This content was published: March 21, 2019. Phone numbers, email addresses, and other information may have changed.
PCC event helps build bridges for Portland’s underrepresented contractors
Story and Photos by Katherine Miller.
It’s impossible to miss the many cranes looming over downtown Portland, or the new housing and retail projects cropping up all around the metro area. But while these are boom times for the construction industry, contractors who are minorities, women, emerging small businesses or service disabled veterans (MWESBSDV) often face barriers to gaining a share of the opportunity.
As part of its commitment to promote diversity and equitable contracting, Portland Community College recently hosted a free outreach event for MWESBSDV contractors at its Southeast Campus. The get-together was organized by the college’s Planning and Capital Construction and Facilities Management Services offices.
Some 60 attendees were able to meet face-to-face with industry executives and learn about upcoming contracting opportunities, as well as network with one another. In addition, representatives from several financial institutions were on hand to answer questions.
The “speed-dating” format for the evening was designed to be dynamic and enjoyable. Instead of a parade of presentations in front of an audience, attendees had five minutes at a time in which to circulate and “sell” their services to prospective general contractors, before moving to the next table to meet another Project Manager.
General contractors at the event included Mortenson Construction, Robert Evans Co., and Lease Crutcher Lewis, as well as representatives from Oregon Certification Office for Business Inclusion and Diversity, and PCC’s Small Business Development Center, Facilities Management Services and Planning and Capital Construction. Participating banks were Wells Fargo, Bank of the West, and Beneficial State. Maxximo Insurance was there to address bonding needs.
Organizer Tyrone Henry — MWESB outreach manager for the Planning and Capital Construction office — said having key companies present gave small business owners the opportunity to make invaluable connections.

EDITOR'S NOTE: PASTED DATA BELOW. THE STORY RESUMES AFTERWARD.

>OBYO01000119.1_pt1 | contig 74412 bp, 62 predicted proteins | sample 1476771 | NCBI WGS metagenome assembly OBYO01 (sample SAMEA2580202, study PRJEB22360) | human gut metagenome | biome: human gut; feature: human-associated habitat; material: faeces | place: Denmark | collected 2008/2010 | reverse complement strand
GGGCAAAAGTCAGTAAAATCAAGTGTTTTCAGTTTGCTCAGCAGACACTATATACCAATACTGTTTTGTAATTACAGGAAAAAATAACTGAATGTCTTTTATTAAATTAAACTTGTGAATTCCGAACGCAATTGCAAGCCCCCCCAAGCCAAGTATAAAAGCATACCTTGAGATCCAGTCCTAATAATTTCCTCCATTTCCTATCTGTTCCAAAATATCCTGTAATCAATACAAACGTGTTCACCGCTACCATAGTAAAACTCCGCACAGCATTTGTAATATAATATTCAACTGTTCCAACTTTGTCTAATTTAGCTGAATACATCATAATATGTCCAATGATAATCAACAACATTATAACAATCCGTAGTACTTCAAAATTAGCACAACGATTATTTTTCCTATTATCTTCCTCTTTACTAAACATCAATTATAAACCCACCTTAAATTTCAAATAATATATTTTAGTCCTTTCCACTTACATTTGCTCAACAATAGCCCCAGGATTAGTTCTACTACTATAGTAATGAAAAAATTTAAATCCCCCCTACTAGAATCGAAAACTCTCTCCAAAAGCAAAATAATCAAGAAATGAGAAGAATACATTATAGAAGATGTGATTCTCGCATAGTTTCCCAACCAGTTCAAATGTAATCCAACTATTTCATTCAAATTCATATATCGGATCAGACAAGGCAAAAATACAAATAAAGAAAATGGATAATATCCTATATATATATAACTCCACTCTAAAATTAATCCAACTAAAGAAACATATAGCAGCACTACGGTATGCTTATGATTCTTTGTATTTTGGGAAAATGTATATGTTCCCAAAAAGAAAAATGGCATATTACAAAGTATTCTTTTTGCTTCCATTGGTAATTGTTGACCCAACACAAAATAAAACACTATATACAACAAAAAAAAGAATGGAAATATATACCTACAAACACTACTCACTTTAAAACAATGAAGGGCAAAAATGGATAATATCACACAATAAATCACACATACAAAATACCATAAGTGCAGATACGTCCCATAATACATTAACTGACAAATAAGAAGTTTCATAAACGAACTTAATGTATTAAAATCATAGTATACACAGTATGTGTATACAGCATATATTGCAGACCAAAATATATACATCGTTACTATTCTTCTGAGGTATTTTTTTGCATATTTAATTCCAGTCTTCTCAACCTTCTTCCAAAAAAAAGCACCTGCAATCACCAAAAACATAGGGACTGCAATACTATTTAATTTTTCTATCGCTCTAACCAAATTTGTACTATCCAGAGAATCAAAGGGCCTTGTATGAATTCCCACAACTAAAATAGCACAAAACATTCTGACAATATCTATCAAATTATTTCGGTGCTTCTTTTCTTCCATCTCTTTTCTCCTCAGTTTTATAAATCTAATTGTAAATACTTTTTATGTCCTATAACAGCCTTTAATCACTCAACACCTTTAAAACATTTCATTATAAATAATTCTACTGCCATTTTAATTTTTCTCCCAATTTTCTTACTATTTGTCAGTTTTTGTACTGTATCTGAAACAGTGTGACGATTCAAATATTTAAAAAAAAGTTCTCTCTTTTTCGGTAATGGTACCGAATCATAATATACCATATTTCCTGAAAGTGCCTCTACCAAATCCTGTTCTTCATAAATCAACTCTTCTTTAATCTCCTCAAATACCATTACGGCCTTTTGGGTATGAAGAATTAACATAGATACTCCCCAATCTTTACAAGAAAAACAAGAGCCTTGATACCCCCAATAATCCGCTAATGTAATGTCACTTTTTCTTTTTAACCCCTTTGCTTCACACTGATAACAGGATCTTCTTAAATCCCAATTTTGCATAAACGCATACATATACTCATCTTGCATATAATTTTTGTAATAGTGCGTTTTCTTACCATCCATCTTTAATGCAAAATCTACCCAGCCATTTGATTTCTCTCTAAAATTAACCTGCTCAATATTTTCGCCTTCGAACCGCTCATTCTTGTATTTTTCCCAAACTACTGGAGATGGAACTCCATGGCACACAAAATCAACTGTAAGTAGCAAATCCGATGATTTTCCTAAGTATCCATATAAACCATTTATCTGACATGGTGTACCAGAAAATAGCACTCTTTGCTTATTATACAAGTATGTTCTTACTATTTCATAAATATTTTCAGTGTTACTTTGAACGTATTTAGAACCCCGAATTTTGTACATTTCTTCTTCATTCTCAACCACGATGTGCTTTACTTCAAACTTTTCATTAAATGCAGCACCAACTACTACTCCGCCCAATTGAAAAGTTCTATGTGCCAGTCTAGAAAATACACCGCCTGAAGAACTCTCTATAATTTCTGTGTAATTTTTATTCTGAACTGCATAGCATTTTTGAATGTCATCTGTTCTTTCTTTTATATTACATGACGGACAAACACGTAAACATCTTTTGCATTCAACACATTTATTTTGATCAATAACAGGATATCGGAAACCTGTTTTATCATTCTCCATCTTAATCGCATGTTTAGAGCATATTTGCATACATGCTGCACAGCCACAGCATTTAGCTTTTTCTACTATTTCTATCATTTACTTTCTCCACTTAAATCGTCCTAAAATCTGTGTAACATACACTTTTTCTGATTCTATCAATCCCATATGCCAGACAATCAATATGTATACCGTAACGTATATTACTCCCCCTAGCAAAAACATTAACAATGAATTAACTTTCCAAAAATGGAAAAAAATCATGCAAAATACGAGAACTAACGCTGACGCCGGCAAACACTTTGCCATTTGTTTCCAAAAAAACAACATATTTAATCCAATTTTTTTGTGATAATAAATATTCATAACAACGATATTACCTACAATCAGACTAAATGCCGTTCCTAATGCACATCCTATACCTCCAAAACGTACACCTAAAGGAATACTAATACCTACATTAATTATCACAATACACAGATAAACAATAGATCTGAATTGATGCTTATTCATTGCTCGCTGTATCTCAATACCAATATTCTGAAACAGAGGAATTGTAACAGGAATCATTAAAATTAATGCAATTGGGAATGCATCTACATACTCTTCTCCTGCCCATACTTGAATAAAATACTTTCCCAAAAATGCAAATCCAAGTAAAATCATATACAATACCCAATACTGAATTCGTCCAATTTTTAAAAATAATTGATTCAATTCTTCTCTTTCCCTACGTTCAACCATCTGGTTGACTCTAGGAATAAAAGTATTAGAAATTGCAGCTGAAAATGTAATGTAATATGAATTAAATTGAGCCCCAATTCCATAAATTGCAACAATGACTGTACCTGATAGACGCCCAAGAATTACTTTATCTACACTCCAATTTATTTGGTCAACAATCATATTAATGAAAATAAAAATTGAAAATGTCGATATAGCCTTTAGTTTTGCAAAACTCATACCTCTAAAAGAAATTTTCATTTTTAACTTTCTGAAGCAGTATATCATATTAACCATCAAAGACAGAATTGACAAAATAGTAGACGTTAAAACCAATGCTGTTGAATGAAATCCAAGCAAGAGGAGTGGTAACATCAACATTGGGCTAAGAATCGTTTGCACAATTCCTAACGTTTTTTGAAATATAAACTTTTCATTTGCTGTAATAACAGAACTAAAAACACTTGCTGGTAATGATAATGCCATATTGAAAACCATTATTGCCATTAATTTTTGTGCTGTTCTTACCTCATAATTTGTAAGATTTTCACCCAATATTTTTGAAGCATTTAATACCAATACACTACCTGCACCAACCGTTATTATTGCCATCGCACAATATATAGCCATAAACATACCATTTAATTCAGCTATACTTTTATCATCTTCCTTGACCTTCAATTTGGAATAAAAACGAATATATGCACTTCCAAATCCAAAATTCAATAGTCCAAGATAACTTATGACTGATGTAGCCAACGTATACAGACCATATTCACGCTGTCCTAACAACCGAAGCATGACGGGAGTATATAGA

“This outreach event was huge. Having all the general contractors that have already signed with PCC to build projects and have them be very open to the idea of working with the college and MWESBSDVs is a big step in the right direction.”
Henry explained that minority, women and other small business owners often lack the network of connections that facilitate business for non-MWESBSDV firms. Another barrier is not having the substantial financial resources required to cover payrolls for the industry’s prevailing wages.
“The biggest challenge, I would say, is meeting payroll, and getting paid on time,” he said. “Unfortunately, it’s not uncommon that the general contractor doesn’t pay on time, and when that happens, you (the subcontractor) still have to continue to pay your people.”
At the outreach event, attendees were able to learn about the many projects PCC is planning under the bond measure approved by voters in 2017. They include some new construction — such as Cascade Campus’ new public safety building — as well as a long list of work that addresses repairs, renovations, safety improvements and replacing outdated technology and equipment.
Erika Wong, a graphic designer looking to launch her own freelance business, said she found the “speed-dating” format of the event useful and fun.
“I love connecting with people. The romantic speed dating is much more stressful. This is much more casual. It’s a good format. I’ve met with a couple of the bankers, and they were very helpful.”
Neil Lee is an architect who prior to the 2008 recession employed 12 people. He said that after the downturn he changed his business model and now prefers to work by himself. He attended the MWESBSDV event “mainly to keep my face in front of people so they know I’m here.
“It’s all about visibility,” he said. “I’m already a MBE/DBE certified business. I already have good banking and insurance relationships. I consult with other small, minority-owned businesses to go after my projects.”
Dennis Stone, a long-time owner of a commercial flooring company with six employees, said he participated in the speed-dating because he wanted to learn about MBE/DBE certifications that will allow him to expand his business and do bigger projects.
“My biggest challenge is getting the bid,” he said. “I can do the work, and I’ve done big projects. The money challenge, I think I’ve got that down. The main thing is getting those bids.”
PCC’s Henry said the response to the outreach event has been gratifying, and that he is seeing progress — albeit it slow progress — in diversity hiring.
“We are definitely getting there, but the good old boy network is still alive and well. So when you’re able to break through and bring a person who looks like you (a MWESBSDV)… and bring them in at the lucrative MEP level (mechanical, engineering and plumbing) — that’s huge.”
Plans are underway for another MWESBSDV event at the PCC Rock Creek Campus on April 23. Read more about PCC’s contracting opportunities on the college website.